But for now, DeWitt does not care about all these distractions. He has a job to do, a debt to be erased. But like every good – or bad – movie, nothing turns out the way they thought it would, and the entire city as well as local authorities see a brand on his hand and call him the “false prophet”. All this will then lead to the first battle of the game, which will remind you of the original Bioshock, with rather similar weapons, even if the rest has been improved. Pistol, shotgun, colts, sniper rifle, machine gun, rocket launcher, grenade launcher, there is nothing very original, even if all gear can be pretty improved several times via vending machines for a fee. The only differences in your armaments is that you have a small shield that will recharge automatically and you can only carry two weapons at once, which will force you to regularly loot your foes during fight and on the move.

These choices make BioShock Infinite a much more dynamic game than its older brother, and we bow to Irrational Games on that one.

This thirst for fast-paced movement is also illustrated by the addition of a magnetic hook that will not only serve you to melee your enemies but even gruesomely execute them, or latch on rail-tracks that meander throughout Columbia. At the beginning, this hook looks like a gimmick, even if it’s classy enough to be able to jump from one line to the other at 200 km per hour, but we quickly figure out the advantages of drop on its target for an instant murder, the rush behind shooting enemies while being hatch, the near death escape… So much use, that we even realize how the level design, in all its visual glory, are always made for this gadget. Thus, these choices make BioShock Infinite a much more dynamic game than its older brother, and we bow to Irrational Games on that one.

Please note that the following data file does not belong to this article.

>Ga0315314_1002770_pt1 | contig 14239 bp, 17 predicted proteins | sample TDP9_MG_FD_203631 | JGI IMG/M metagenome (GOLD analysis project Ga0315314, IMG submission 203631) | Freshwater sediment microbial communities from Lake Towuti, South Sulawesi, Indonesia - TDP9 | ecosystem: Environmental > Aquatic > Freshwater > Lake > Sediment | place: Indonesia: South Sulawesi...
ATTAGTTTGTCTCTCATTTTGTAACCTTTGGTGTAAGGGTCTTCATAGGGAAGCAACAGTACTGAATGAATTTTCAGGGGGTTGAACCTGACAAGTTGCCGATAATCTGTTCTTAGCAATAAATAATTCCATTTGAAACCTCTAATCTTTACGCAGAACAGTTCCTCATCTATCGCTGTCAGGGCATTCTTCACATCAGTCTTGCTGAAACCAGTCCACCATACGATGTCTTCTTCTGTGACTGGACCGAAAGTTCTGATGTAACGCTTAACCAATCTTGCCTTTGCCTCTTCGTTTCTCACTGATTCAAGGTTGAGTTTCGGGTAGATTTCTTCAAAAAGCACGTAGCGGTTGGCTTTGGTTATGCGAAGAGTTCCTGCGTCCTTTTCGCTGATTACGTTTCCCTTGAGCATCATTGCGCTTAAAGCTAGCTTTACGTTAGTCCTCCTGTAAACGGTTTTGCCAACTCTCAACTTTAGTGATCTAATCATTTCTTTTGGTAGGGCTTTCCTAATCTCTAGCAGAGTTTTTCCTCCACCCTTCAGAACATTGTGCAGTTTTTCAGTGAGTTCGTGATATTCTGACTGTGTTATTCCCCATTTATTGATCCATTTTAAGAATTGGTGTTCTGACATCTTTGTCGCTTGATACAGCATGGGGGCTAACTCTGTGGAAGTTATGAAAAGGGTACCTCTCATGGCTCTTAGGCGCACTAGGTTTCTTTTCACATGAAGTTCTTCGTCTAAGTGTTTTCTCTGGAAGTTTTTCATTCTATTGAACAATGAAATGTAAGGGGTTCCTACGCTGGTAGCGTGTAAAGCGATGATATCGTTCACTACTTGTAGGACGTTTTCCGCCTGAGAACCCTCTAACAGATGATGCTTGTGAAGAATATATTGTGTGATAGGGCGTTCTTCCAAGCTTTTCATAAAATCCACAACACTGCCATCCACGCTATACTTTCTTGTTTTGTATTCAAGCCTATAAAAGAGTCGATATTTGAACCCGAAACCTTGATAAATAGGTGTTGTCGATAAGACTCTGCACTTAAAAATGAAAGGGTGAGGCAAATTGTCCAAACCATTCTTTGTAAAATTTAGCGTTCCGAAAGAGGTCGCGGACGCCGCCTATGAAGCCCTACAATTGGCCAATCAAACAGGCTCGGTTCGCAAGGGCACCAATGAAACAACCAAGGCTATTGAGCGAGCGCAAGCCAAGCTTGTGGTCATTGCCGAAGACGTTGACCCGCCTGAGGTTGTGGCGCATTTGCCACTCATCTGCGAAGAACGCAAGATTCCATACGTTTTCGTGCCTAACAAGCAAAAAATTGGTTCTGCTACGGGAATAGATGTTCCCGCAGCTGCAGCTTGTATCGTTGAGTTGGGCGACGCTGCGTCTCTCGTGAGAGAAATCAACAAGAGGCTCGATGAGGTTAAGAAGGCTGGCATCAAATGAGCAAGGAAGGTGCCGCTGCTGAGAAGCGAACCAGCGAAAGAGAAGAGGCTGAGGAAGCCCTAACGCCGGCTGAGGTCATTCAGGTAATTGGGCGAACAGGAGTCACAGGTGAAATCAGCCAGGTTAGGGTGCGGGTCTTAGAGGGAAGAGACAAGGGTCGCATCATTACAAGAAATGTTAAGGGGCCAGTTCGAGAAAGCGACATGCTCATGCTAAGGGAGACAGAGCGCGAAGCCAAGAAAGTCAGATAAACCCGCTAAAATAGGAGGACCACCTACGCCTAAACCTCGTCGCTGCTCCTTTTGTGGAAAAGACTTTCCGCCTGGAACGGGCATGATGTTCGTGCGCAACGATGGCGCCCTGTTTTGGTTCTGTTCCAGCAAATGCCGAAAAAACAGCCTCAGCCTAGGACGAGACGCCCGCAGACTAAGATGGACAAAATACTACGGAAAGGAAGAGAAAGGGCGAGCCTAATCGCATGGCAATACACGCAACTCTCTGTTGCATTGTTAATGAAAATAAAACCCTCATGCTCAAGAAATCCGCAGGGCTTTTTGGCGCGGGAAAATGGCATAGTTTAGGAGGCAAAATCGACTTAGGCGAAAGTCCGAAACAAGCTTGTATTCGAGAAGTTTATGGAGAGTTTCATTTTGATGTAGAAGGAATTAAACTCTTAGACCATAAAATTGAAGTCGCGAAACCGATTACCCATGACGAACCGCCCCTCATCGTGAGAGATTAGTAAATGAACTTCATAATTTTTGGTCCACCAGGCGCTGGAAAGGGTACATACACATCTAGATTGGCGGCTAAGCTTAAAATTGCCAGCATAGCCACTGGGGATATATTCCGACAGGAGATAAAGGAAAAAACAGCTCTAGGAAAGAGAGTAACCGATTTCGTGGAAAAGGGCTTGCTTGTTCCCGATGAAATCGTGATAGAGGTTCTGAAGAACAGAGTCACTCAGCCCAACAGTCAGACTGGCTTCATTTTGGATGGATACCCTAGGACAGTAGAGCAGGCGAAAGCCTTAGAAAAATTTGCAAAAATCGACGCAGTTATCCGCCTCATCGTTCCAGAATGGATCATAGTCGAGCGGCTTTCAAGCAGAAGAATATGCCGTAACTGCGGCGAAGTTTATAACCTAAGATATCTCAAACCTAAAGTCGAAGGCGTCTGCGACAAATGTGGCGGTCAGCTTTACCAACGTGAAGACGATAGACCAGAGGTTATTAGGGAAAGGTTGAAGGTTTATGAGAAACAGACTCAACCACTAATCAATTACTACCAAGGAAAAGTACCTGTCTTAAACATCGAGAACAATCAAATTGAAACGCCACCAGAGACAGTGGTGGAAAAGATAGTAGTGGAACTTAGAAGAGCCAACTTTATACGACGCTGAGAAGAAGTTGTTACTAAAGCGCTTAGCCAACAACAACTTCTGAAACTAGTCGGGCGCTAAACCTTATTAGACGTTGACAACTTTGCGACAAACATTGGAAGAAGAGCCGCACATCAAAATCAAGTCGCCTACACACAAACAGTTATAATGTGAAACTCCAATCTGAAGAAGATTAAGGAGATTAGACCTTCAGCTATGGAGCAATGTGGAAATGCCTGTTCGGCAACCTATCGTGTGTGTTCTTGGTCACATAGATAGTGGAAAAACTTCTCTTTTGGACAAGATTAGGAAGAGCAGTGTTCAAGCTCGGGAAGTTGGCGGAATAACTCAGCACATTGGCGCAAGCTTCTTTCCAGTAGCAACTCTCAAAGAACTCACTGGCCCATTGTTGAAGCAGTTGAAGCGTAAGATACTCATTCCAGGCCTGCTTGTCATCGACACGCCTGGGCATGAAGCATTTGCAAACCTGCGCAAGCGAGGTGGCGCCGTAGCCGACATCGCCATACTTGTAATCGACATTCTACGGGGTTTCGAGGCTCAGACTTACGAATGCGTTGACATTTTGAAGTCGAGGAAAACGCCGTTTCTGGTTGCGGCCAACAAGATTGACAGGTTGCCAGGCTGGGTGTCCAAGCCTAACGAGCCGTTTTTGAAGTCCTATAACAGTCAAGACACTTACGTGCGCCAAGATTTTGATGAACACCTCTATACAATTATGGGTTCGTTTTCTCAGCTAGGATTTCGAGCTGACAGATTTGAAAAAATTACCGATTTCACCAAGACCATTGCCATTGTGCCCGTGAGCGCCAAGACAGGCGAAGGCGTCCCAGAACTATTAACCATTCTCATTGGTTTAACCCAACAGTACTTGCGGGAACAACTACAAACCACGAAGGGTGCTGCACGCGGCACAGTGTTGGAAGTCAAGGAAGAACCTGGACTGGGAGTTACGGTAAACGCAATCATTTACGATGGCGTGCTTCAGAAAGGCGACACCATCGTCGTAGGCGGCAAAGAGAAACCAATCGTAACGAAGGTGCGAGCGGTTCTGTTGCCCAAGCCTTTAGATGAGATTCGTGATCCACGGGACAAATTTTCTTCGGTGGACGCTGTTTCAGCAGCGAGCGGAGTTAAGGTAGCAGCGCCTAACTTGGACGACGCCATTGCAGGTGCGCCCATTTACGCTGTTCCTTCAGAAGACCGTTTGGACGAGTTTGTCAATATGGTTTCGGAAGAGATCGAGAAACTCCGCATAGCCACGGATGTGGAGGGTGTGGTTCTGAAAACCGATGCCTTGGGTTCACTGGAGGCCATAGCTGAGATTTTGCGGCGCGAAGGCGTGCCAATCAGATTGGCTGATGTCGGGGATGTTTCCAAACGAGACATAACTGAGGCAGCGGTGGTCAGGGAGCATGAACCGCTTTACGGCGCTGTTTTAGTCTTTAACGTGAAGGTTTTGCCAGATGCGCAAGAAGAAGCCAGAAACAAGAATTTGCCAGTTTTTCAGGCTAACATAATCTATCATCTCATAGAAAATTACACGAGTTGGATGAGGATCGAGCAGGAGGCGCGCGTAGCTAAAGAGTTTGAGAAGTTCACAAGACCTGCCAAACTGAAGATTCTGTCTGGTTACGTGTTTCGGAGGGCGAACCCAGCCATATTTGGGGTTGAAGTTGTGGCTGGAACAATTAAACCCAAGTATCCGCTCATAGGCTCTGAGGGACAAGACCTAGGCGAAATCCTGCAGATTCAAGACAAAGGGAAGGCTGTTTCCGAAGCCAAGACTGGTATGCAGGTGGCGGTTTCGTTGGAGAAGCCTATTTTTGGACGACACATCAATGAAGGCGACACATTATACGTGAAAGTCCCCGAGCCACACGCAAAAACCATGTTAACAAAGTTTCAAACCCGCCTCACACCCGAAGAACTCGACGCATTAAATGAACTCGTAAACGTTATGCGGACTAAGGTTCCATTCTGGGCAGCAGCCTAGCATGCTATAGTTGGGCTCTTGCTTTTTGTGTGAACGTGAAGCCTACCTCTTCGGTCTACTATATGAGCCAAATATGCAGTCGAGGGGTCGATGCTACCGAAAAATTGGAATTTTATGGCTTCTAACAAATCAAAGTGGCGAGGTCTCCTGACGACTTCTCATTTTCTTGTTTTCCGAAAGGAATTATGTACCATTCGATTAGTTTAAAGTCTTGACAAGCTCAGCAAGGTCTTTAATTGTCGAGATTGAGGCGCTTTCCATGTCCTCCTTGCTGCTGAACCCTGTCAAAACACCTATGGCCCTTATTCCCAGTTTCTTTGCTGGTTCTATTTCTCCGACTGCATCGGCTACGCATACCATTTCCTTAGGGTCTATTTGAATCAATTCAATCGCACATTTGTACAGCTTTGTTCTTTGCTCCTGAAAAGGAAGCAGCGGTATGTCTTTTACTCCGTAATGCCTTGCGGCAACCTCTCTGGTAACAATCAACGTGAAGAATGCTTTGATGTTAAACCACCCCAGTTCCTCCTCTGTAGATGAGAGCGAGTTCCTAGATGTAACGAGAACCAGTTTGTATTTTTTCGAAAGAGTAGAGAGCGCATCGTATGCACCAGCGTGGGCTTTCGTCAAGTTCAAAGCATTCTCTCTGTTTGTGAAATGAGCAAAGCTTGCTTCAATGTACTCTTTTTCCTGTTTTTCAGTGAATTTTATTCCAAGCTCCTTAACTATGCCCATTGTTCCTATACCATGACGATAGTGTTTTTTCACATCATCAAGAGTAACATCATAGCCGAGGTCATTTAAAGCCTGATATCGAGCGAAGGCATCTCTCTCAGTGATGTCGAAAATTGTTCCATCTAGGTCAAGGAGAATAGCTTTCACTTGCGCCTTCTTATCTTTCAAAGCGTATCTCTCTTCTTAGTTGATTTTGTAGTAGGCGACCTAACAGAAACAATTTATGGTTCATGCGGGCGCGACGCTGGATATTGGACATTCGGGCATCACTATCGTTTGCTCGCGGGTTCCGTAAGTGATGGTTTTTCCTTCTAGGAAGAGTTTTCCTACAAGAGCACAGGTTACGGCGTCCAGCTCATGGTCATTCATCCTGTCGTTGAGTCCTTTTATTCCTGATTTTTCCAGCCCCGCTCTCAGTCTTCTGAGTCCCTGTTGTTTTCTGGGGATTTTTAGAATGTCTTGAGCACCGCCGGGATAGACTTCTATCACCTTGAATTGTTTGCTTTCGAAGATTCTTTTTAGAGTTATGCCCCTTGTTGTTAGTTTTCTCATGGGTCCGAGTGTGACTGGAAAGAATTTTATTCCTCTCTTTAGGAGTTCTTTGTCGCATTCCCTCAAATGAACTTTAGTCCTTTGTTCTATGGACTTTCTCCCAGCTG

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After all this talk about weapons, melee, death, where are the Plasmids? Well, they are hear, but they only changed names. You see, instead of completely reinventing these supernatural powers that you learned to use in Bioshock 2, Irrational simply re-themed them to fit the new environment and storyline, thus Shock Jockey is actually Rapture’s Electro Bolt, Insect Swarm is Murder of Crows, and so on.  But the genius addition to the Plasmid/Vigor concept is the abilities to use your surroundings to your advantage or even fuse two powers together for maximum damage: want to turn a large area into a sea of fire? Why don’t you toss Devil’s Kiss on an oil puddle? Or levitate your enemies in the air with Bucking Bronco and toss him away by combining the combo with Charge.

Now i have a small confession… I feel ashamed. Why you ask me? Well, I am ashamed that I haven’t introduced you to our second hero – or heroin actually – Elizabeth. This beautiful young lady, who will accompany you during most of your adventure, is such a crucial element of BioShock Infinite, as crucial as the universe itself. She’s the main character of this game, on both scenario and gameplay level, as she evolves, experience and suffers at your side, connecting you deeply with her, in ways only great books could. Although she’s an AI controlled sidekick, Irational Games have made everything in their power to give it the most humane factors, pushing you to bond with her slowly, until you start relying on her in your many battles, but in understanding the deep and rich universe of Bioshock Infinite.

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As mentioned above, Elizabeth has great skills that will come in handy when needed and on the field. A skilled lockpicker, she can’t open doors and chests (full of valuables), highlight certain objects you might have missed, hand you ammunition, health when she can. It’s not automatic, or excessive, but smartly paced so you don’t take advantage of her. On the other hand, as she can open portals to other dimensions, allowing her to bring a helping hand from alternate worlds, such as a wall to cover behind, automatic turrets, crates filled with weapons, ammunition, etc.. All that brings to the fighting, an additional dimension, but is ultimately not crucial, unless you’re playing the game at higher levels.


What we liked

• It's pure Bioshock
• Elizabeth… The best kind of NPC
• The history and the resonances of its conclusion
• Columbia is a character of its own
• Crazy artistic direction
• Dynamic gunfights
• Music is great
• Attention to details

What is not fun

• Not that difficult unless on 1999 Mode
• Less tactics in the fights

Editor Rating





Replay Value

Final Score

Our final verdict

As I've been reading around, some will blame BioShock Infinite pace to be a little uneven, or the overall weak enemies, but that's not the point. Bioshock Infinite like its predecessors is more than a game, more than an adventure and a shooting title. It's a story, a movie, something that you attach to, and read again, as it will play with your emotions, stir you imagination  confuse you and best yet, touch your inner soul, and leave you with one of the greatest memories of the gaming industry.